For years now, people living around the Aral Sea have been suffering from the toxic cocktail of pesticides and salts that blow off the old seabed. And worryingly, it was in the areas furthest away that they found the highest concentrations of dust. Already it has been suggested that the Aral’s toxic dust has been carried as far as the Himalayas and Belarus. There is also concerns that the high salt content is contributing to the melting of glaciers high in the Pamir Mountains, where Central Asia meets Afghanistan and from where the rivers that fed the sea and from where he rivers that feed its flow (Hidalgo, 2000).

Salts in dry and aerosol forms, the most harmful of which include sodium bicarbonate, sodium chloride, and sodium sulfate, settle on natural vegetation and crops, particularly in the Amu Darya delta. In some cases, plants are killed outright, but more commonly, their growth and that of crop yields is substantially reduced. The salt and dust have also negatively impacted both wild and domestic animals by both directly harming them and reducing their food supply. Local health experts also consider air borne pollutants a factor contributing to the high incidents of respiratory illness and impairments, eye problems, and throat and esophageal cancer in the near-Aral region. Recently, British-led field work indicate the salt and dust blowing from the dried bottom of the sea and from irrigated farmland adjacent to it is laced with pesticides and heavy metal only serving to enhance the negative impacts on humans and other animals. (Micklin, 2007) Furthermore, the pollution affects regions thousands of miles away in the glaciers of Greenland and the forests of Norway and traces of pesticides and salt from the Aral region have been found in the blood of penguins in Antartica. (Ceylon, 2008)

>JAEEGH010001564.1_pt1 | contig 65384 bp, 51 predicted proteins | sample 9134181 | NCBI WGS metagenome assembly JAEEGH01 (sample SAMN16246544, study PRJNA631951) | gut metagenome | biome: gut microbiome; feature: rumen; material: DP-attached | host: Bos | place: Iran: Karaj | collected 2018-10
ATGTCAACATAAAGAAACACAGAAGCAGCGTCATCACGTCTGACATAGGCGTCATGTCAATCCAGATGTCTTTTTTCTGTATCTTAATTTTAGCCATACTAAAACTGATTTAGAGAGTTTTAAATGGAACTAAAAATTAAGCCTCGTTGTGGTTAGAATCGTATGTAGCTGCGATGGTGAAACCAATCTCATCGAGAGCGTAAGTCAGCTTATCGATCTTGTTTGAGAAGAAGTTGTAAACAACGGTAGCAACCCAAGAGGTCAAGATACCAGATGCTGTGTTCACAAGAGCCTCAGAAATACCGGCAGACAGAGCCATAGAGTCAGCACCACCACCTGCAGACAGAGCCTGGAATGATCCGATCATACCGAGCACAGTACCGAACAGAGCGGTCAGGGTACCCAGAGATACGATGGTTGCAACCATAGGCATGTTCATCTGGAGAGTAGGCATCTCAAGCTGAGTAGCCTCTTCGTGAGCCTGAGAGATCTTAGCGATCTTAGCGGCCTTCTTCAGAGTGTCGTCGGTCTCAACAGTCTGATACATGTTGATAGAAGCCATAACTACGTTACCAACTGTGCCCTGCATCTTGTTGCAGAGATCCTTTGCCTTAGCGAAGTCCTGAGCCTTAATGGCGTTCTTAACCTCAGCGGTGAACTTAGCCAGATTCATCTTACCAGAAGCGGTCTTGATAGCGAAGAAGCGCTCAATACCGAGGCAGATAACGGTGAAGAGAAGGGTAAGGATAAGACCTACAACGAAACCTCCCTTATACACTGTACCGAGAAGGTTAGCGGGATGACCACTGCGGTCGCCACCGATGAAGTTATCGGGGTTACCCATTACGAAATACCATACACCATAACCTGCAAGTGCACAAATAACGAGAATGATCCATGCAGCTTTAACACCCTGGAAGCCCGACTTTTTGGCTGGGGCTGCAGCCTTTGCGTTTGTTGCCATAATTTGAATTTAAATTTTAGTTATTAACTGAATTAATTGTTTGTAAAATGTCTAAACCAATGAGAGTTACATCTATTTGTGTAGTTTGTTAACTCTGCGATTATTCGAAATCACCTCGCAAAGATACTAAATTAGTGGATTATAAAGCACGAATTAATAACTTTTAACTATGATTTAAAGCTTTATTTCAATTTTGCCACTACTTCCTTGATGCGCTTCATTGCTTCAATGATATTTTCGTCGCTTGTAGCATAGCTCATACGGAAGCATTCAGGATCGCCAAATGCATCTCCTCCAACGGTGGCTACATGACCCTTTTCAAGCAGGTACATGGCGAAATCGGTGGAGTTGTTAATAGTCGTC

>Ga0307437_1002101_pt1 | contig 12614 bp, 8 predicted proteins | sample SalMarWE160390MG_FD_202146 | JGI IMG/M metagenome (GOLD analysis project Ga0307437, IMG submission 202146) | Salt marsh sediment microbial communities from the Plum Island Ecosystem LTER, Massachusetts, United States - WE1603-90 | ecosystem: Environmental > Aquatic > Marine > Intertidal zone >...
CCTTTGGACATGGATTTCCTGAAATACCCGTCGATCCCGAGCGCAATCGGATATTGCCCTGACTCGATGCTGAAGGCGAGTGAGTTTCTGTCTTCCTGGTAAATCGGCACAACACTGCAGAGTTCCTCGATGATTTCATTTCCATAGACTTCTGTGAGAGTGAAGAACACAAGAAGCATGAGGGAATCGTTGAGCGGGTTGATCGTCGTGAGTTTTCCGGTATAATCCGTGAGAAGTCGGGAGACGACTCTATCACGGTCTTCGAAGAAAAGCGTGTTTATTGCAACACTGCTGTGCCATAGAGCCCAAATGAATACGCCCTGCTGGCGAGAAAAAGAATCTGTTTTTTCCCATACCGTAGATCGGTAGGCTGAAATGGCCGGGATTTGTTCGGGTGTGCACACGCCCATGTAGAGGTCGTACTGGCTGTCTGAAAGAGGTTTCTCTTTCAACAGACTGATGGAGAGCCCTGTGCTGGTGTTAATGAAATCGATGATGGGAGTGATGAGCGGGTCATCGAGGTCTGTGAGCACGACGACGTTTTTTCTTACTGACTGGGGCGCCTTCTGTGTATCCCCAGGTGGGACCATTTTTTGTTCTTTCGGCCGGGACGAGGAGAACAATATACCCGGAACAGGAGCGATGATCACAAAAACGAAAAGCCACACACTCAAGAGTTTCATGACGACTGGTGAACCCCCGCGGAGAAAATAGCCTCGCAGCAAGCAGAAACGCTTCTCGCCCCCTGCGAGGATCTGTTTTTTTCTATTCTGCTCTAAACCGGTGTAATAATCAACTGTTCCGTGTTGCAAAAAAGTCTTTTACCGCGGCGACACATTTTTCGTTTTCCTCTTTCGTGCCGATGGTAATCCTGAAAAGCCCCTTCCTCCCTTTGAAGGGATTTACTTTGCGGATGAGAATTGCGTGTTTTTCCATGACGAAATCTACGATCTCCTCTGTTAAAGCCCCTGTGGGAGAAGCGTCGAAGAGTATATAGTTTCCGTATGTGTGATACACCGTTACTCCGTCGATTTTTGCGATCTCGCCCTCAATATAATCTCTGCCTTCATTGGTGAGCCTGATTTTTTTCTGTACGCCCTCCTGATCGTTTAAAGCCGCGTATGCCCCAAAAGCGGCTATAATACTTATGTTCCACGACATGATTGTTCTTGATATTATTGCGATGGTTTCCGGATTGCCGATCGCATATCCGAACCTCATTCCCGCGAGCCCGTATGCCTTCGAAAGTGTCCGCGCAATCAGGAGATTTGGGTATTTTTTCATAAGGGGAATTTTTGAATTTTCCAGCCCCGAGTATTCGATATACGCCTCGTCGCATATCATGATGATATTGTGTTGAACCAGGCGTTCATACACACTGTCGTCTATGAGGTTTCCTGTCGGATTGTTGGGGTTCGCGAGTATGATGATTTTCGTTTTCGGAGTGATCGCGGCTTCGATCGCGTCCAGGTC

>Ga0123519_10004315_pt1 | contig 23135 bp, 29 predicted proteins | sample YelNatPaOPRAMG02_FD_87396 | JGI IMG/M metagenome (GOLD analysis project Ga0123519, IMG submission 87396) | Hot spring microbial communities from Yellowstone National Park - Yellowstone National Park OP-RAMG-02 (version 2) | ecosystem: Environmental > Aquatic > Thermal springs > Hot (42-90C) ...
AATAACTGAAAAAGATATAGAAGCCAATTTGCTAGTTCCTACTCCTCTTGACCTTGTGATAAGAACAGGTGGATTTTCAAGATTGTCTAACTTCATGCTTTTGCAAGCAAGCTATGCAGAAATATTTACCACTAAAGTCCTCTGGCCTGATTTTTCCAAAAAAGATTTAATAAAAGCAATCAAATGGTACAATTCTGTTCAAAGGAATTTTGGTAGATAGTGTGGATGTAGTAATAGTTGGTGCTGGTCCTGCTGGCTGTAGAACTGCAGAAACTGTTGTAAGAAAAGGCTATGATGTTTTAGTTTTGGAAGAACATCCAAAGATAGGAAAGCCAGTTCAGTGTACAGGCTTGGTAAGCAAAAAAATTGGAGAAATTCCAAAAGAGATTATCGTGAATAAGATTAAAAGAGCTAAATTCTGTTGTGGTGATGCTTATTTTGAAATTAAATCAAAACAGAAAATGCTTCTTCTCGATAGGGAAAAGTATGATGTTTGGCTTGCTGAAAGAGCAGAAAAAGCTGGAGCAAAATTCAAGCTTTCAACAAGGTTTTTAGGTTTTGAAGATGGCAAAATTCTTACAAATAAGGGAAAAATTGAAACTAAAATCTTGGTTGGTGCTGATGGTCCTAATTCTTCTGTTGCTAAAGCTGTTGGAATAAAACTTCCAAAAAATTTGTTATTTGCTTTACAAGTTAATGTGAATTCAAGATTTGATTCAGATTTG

Image Credit: NASA GSCF
Image Credit: NASA GSCF

In addition, Vozrozhedeniye (Renaissance) Island, centrally located in the Aral Sea, housed a secret facility used by the former Soviet Union to test biological weapons from 1954 to 1992. Tests were performed with smallpox, plague and anthrax, including open-air tests of anthrax bomblets. The use of Renaissance Island for both bio-warfare experimentation and as a dumping ground for unwanted, but possibly still viable, anthrax has added to the man-made health risk for the people of the Aral Sea region and may potentially affect the toxicity of the dust. (Whish-Wilson)